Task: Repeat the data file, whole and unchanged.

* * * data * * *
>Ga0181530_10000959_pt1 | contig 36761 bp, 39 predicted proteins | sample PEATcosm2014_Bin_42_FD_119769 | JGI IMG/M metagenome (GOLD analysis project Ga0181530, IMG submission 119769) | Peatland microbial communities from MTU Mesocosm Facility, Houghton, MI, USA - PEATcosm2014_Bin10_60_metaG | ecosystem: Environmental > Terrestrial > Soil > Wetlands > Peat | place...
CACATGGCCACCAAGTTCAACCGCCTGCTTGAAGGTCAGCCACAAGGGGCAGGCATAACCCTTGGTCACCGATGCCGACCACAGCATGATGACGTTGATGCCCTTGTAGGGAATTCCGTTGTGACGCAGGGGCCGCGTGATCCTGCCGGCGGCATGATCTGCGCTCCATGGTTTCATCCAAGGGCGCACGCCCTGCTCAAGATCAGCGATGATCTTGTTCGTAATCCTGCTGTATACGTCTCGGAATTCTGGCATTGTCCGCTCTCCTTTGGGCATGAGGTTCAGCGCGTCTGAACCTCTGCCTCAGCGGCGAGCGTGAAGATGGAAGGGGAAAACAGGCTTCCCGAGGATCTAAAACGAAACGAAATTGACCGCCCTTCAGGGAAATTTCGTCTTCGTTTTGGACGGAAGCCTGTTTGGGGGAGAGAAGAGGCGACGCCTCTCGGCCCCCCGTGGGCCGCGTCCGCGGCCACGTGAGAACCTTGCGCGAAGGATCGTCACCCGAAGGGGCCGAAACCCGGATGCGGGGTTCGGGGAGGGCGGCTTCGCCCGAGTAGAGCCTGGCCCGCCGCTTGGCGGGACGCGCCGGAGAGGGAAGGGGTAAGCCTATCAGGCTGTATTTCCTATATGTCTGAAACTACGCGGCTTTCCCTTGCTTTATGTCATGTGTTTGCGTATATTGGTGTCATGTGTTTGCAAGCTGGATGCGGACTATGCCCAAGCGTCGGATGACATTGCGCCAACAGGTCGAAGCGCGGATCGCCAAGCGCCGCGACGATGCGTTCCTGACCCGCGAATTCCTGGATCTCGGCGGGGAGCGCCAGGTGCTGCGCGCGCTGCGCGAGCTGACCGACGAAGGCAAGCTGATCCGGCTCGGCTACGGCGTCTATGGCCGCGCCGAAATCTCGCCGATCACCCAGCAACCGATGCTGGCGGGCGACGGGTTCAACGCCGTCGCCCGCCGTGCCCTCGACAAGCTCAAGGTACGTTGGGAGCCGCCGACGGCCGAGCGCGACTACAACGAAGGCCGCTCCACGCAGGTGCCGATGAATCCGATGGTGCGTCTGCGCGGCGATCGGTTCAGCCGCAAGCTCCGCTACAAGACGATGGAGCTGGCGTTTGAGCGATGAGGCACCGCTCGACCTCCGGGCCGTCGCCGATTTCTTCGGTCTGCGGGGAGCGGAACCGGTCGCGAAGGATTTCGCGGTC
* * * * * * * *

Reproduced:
>Ga0181530_10000959_pt1 | contig 36761 bp, 39 predicted proteins | sample PEATcosm2014_Bin_42_FD_119769 | JGI IMG/M metagenome (GOLD analysis project Ga0181530, IMG submission 119769) | Peatland microbial communities from MTU Mesocosm Facility, Houghton, MI, USA - PEATcosm2014_Bin10_60_metaG | ecosystem: Environmental > Terrestrial > Soil > Wetlands > Peat | place...
CACATGGCCACCAAGTTCAACCGCCTGCTTGAAGGTCAGCCACAAGGGGCAGGCATAACCCTTGGTCACCGATGCCGACCACAGCATGATGACGTTGATGCCCTTGTAGGGAATTCCGTTGTGACGCAGGGGCCGCGTGATCCTGCCGGCGGCATGATCTGCGCTCCATGGTTTCATCCAAGGGCGCACGCCCTGCTCAAGATCAGCGATGATCTTGTTCGTAATCCTGCTGTATACGTCTCGGAATTCTGGCATTGTCCGCTCTCCTTTGGGCATGAGGTTCAGCGCGTCTGAACCTCTGCCTCAGCGGCGAGCGTGAAGATGGAAGGGGAAAACAGGCTTCCCGAGGATCTAAAACGAAACGAAATTGACCGCCCTTCAGGGAAATTTCGTCTTCGTTTTGGACGGAAGCCTGTTTGGGGGAGAGAAGAGGCGACGCCTCTCGGCCCCCCGTGGGCCGCGTCCGCGGCCACGTGAGAACCTTGCGCGAAGGATCGTCACCCGAAGGGGCCGAAACCCGGATGCGGGGTTCGGGGAGGGCGGCTTCGCCCGAGTAGAGCCTGGCCCGCCGCTTGGCGGGACGCGCCGGAGAGGGAAGGGGTAAGCCTATCAGGCTGTATTTCCTATATGTCTGAAACTACGCGGCTTTCCCTTGCTTTATGTCATGTGTTTGCGTATATTGGTGTCATGTGTTTGCAAGCTGGATGCGGACTATGCCCAAGCGTCGGATGACATTGCGCCAACAGGTCGAAGCGCGGATCGCCAAGCGCCGCGACGATGCGTTCCTGACCCGCGAATTCCTGGATCTCGGCGGGGAGCGCCAGGTGCTGCGCGCGCTGCGCGAGCTGACCGACGAAGGCAAGCTGATCCGGCTCGGCTACGGCGTCTATGGCCGCGCCGAAATCTCGCCGATCACCCAGCAACCGATGCTGGCGGGCGACGGGTTCAACGCCGTCGCCCGCCGTGCCCTCGACAAGCTCAAGGTACGTTGGGAGCCGCCGACGGCCGAGCGCGACTACAACGAAGGCCGCTCCACGCAGGTGCCGATGAATCCGATGGTGCGTCTGCGCGGCGATCGGTTCAGCCGCAAGCTCCGCTACAAGACGATGGAGCTGGCGTTTGAGCGATGAGGCACCGCTCGACCTCCGGGCCGTCGCCGATTTCTTCGGTCTGCGGGGAGCGGAACCGGTCGCGAAGGATTTCGCGGTC